Abstract

We present a novel approach to foveated imaging based on dual-aperture optics that superimpose two images on a single sensor, thus attaining a pronounced foveal function with reduced optical complexity. Each image captures the scene at a different magnification and therefore the system simultaneously captures a wide field of view and a high acuity at a central region. This approach enables arbitrary magnification ratios using a relatively simple system, which would be impossible using conventional optical design, and is of importance in applications where the cost per pixel is high. The acquired superimposed image can be processed to perform enhanced object tracking and recognition over a wider field of view and at an increased angular resolution for a given limited pixel count. Alternatively, image reconstruction can be used to separate the image components enabling the reconstruction of a foveated image for display. We demonstrate these concepts through ray-tracing simulation of practical optical systems with computational recovery.

© 2017 Optical Society of America under the terms of the OSA Open Access Publishing Agreement

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References

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  3. K. Kuniyoshi, N. Kita, K. Sugimoto, S. Nakamura, and T. Suehiro, “A foveated wide angle lens for active vision,” in Proceedings of IEEE International Conference on Robotics and Automation (IEEE, 1995), vol. 3, pp. 2982–2988.
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    [Crossref] [PubMed]
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    [Crossref] [PubMed]
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2017 (3)

S. Thiele, K. Arzenbacher, T. Gissibl, H. Giessen, and A. M. Herkommer, “3d-printed eagle eye: Compound microlens system for foveated imaging,” Sci. Adv. 3(2), e1602655 (2017).
[Crossref] [PubMed]

D. L. Dickensheets, S. Kreitinger, G. Peterson, M. Heger, and M. Rajadhyaksha, “Wide-field imaging combined with confocal microscopy using a miniature f/5 camera integrated within a high na objective lens,” Opt. Lett. 42(7), 1241–1244 (2017).
[Crossref] [PubMed]

D. B. Phillips, M.-J. Sun, J. M. Taylor, M. P. Edgar, S. M. Barnett, G. M. Gibson, and M. J. Padgett, “Adaptive foveated single-pixel imaging with dynamic supersampling,” Sci. Adv. 3(4), e160178 (2017).
[Crossref]

2016 (1)

2015 (2)

X. Dallaire and S. Thibault, “Wide-angle lens miniaturization through foveated imaging,” Proc. SPIE 9626, 96261A (2015).

G. Carles, G. Muyo, N. Bustin, A. Wood, and A. R. Harvey, “Compact multi-aperture imaging with high angular resolution,” J. Opt. Soc. Am. A 32(3), 411–419 (2015).
[Crossref]

2013 (2)

2010 (1)

2009 (1)

G. Curatu and J. E. Harvey, “Analysis and design of wide-angle foveated optical systems based on transmissive liquid crystal spatial light modulators,” Optical Engineering 48(4), 043001 (2009).
[Crossref]

2008 (1)

2007 (1)

2005 (1)

2001 (1)

Arzenbacher, K.

S. Thiele, K. Arzenbacher, T. Gissibl, H. Giessen, and A. M. Herkommer, “3d-printed eagle eye: Compound microlens system for foveated imaging,” Sci. Adv. 3(2), e1602655 (2017).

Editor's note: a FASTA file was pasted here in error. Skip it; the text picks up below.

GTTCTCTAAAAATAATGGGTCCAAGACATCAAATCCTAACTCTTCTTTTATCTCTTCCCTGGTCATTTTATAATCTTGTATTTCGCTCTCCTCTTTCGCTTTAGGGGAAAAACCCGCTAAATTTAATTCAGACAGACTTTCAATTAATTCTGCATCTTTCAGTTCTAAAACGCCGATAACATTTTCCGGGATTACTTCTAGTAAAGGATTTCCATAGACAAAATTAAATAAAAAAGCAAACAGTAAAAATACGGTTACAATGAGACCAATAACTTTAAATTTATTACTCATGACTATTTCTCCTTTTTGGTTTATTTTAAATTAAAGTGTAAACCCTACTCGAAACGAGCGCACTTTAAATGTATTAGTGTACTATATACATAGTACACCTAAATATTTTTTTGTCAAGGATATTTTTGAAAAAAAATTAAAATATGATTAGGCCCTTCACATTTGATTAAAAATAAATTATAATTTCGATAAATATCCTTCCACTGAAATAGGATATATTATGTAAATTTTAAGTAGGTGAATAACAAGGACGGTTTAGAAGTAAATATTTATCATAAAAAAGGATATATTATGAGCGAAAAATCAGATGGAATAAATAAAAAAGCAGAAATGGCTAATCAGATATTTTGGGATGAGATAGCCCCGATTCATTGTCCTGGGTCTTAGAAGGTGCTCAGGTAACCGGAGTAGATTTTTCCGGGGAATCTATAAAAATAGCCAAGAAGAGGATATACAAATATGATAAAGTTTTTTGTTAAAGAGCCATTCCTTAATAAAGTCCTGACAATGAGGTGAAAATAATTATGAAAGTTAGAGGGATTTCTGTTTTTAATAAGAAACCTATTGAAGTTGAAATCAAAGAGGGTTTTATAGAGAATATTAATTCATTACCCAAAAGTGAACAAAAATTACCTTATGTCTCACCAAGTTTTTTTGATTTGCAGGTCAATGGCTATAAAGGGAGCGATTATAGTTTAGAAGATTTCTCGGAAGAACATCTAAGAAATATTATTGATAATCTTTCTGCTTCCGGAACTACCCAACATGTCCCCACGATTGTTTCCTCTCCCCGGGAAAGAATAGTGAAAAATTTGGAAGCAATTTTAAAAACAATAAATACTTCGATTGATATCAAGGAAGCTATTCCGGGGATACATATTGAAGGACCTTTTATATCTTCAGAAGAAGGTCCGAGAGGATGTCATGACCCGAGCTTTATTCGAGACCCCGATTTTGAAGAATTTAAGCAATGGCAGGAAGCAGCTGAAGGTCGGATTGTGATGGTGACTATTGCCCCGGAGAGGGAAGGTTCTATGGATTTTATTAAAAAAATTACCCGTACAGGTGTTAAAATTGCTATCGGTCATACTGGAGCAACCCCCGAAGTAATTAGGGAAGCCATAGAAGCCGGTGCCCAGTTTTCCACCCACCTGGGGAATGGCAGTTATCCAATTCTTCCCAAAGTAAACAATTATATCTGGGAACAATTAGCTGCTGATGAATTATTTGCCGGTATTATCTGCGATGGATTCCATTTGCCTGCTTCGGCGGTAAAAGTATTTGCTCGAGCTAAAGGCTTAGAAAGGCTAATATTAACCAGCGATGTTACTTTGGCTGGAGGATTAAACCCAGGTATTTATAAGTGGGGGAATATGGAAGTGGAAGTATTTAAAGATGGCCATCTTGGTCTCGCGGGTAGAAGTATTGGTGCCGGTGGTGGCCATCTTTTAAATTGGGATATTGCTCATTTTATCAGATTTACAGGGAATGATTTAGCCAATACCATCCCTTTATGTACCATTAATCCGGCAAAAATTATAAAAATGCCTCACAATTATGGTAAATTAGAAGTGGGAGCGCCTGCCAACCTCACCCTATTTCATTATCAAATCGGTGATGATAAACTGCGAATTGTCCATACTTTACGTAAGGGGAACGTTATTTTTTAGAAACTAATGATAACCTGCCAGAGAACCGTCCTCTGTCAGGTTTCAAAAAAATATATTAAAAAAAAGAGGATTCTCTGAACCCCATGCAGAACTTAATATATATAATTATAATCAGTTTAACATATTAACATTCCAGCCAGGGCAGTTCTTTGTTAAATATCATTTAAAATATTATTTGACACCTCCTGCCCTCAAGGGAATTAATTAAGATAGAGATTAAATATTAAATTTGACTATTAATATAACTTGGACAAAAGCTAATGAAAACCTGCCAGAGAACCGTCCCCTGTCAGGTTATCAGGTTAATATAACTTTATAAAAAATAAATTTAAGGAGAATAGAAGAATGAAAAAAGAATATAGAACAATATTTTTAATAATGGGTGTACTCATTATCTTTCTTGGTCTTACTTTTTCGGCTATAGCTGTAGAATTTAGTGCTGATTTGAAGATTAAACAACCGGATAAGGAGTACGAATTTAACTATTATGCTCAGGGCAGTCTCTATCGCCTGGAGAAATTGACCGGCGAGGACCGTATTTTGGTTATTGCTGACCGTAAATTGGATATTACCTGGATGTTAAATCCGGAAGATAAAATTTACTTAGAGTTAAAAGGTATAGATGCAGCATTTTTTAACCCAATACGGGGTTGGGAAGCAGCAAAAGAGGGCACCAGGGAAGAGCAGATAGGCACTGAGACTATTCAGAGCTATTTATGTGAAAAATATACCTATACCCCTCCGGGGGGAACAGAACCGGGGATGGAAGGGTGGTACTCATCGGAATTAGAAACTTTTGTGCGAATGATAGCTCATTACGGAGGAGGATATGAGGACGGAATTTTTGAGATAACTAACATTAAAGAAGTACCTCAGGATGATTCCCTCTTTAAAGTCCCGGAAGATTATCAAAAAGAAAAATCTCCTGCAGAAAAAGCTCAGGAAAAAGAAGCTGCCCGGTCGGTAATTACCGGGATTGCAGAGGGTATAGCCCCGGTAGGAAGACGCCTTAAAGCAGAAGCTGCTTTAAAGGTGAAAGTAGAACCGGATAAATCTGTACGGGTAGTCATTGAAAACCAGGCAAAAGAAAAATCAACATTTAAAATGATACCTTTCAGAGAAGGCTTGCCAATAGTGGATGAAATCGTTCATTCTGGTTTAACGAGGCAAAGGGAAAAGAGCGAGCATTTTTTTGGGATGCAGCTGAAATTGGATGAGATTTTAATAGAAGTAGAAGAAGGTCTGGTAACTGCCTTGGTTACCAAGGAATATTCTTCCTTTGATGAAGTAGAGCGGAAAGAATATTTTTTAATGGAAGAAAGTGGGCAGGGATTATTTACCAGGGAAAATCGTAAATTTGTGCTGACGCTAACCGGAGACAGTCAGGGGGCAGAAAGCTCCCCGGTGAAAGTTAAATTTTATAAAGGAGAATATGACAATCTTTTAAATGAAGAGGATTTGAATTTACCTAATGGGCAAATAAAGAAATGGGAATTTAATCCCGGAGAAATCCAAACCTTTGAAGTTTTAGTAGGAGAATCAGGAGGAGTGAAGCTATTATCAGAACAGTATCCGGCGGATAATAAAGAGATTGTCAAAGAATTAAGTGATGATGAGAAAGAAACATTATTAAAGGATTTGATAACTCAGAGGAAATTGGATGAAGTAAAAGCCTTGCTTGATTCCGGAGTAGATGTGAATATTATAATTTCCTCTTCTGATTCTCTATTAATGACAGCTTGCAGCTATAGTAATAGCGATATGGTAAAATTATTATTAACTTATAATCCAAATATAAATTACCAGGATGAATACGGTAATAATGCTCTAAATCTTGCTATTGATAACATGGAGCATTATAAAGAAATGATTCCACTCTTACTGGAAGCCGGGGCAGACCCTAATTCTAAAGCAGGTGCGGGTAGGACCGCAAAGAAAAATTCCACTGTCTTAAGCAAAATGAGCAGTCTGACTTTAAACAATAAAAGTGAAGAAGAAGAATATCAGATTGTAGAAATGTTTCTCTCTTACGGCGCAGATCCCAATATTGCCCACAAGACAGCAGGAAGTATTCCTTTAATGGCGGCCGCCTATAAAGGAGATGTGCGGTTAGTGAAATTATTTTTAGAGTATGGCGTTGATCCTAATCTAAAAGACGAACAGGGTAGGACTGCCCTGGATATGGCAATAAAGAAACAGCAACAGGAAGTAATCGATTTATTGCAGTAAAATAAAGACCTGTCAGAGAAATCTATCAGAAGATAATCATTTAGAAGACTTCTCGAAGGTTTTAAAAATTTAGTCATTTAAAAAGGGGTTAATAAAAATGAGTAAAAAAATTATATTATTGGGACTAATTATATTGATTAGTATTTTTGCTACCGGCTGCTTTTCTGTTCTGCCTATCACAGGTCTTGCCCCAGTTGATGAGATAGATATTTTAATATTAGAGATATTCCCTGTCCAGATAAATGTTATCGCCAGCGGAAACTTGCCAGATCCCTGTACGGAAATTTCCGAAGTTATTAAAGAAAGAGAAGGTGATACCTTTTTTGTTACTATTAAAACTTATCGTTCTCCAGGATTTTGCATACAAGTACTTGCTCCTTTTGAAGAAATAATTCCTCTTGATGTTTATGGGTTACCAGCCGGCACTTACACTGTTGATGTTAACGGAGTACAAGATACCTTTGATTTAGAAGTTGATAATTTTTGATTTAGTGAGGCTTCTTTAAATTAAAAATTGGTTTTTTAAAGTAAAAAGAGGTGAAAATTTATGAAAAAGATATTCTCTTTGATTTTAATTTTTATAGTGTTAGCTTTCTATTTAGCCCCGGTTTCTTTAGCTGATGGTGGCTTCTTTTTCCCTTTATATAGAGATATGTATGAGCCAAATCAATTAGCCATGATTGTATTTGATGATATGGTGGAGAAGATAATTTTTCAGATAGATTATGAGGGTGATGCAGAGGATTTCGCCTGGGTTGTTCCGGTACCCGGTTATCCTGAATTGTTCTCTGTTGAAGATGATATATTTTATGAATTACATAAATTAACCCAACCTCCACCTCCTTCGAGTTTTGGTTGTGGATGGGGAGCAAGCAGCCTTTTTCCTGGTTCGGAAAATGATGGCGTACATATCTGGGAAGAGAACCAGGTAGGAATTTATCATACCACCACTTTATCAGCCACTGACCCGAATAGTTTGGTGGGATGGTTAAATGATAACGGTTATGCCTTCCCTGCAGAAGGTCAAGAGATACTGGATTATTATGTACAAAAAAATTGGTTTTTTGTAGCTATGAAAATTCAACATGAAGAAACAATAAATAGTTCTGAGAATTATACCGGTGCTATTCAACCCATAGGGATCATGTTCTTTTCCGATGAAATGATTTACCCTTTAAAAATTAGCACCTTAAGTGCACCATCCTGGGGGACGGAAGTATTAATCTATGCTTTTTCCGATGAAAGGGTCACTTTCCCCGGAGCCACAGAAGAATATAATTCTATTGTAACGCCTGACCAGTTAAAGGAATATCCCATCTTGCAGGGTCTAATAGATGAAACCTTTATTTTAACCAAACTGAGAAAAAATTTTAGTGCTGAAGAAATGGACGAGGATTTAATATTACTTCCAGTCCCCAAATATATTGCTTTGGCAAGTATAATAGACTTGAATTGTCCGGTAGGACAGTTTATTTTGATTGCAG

[Crossref] [PubMed]

Barnett, S. M.

D. B. Phillips, M.-J. Sun, J. M. Taylor, M. P. Edgar, S. M. Barnett, G. M. Gibson, and M. J. Padgett, “Adaptive foveated single-pixel imaging with dynamic supersampling,” Sci. Adv. 3(4), e160178 (2017).
[Crossref]

Belay, G. Y.

Bellouard, Y.

Burns, S. A.

Bustin, N.

Carles, G.

Chen, S.

Cheng, G.

A. Ude, C. Gaskett, and G. Cheng, “Foveated vision systems with two cameras per eye,” in Proceedings of IEEE International Conference on Robotics and Automation (IEEE, 2006), pp. 3457–3462.

Curatu, G.

G. Curatu and J. E. Harvey, “Analysis and design of wide-angle foveated optical systems based on transmissive liquid crystal spatial light modulators,” Optical Engineering 48(4), 043001 (2009).
[Crossref]

Dallaire, X.

X. Dallaire and S. Thibault, “Wide-angle lens miniaturization through foveated imaging,” Proc. SPIE 9626, 96261A (2015).

Deng, C.

Dickensheets, D. L.

Diericks, B.

G. Sandini, P. Questa, D. Scheffer, B. Diericks, and A. Mannucci, “A retina-like CMOS sensor and its applications,” in Proceedings of IEEE Sensor Array and Multichannel Signal Processing Workshop (IEEE, 2000), pp. 514–519.

Downing, J.

Edgar, M. P.

D. B. Phillips, M.-J. Sun, J. M. Taylor, M. P. Edgar, S. M. Barnett, G. M. Gibson, and M. J. Padgett, “Adaptive foveated single-pixel imaging with dynamic supersampling,” Sci. Adv. 3(4), e160178 (2017).
[Crossref]

Elsner, A. E.

Erps, J. V.

Ferguson, D.

Ferguson, R. D.

Gaskett, C.

A. Ude, C. Gaskett, and G. Cheng, “Foveated vision systems with two cameras per eye,” in Proceedings of IEEE International Conference on Robotics and Automation (IEEE, 2006), pp. 3457–3462.

Gibson, G. M.

D. B. Phillips, M.-J. Sun, J. M. Taylor, M. P. Edgar, S. M. Barnett, G. M. Gibson, and M. J. Padgett, “Adaptive foveated single-pixel imaging with dynamic supersampling,” Sci. Adv. 3(4), e160178 (2017).
[Crossref]

Giessen, H.

S. Thiele, K. Arzenbacher, T. Gissibl, H. Giessen, and A. M. Herkommer, “3d-printed eagle eye: Compound microlens system for foveated imaging,” Sci. Adv. 3(2), e1602655 (2017).
[Crossref] [PubMed]

Gissibl, T.

S. Thiele, K. Arzenbacher, T. Gissibl, H. Giessen, and A. M. Herkommer, “3d-printed eagle eye: Compound microlens system for foveated imaging,” Sci. Adv. 3(2), e1602655 (2017).
[Crossref] [PubMed]

Griffith, E. J.

M. M. Mehta, E. J. Griffith, S. Maskell, and J. F. Ralph, “Geometric separation of superimposed images,” in International Conference on Information Fusion, (IEEE, 2016), pp. 1244–1251.

M. Mehta, E. J. Griffith, and J. F. Ralph, “Geometric separation of superimposed images with varying fields-of-view,” in International Conference on Information Fusion (IEEE, 2014), pp. 1–6.

Hammer, D. X.

Harvey, A. R.

Harvey, J. E.

G. Curatu and J. E. Harvey, “Analysis and design of wide-angle foveated optical systems based on transmissive liquid crystal spatial light modulators,” Optical Engineering 48(4), 043001 (2009).
[Crossref]

Heger, M.

Herkommer, A. M.

S. Thiele, K. Arzenbacher, T. Gissibl, H. Giessen, and A. M. Herkommer, “3d-printed eagle eye: Compound microlens system for foveated imaging,” Sci. Adv. 3(2), e1602655 (2017).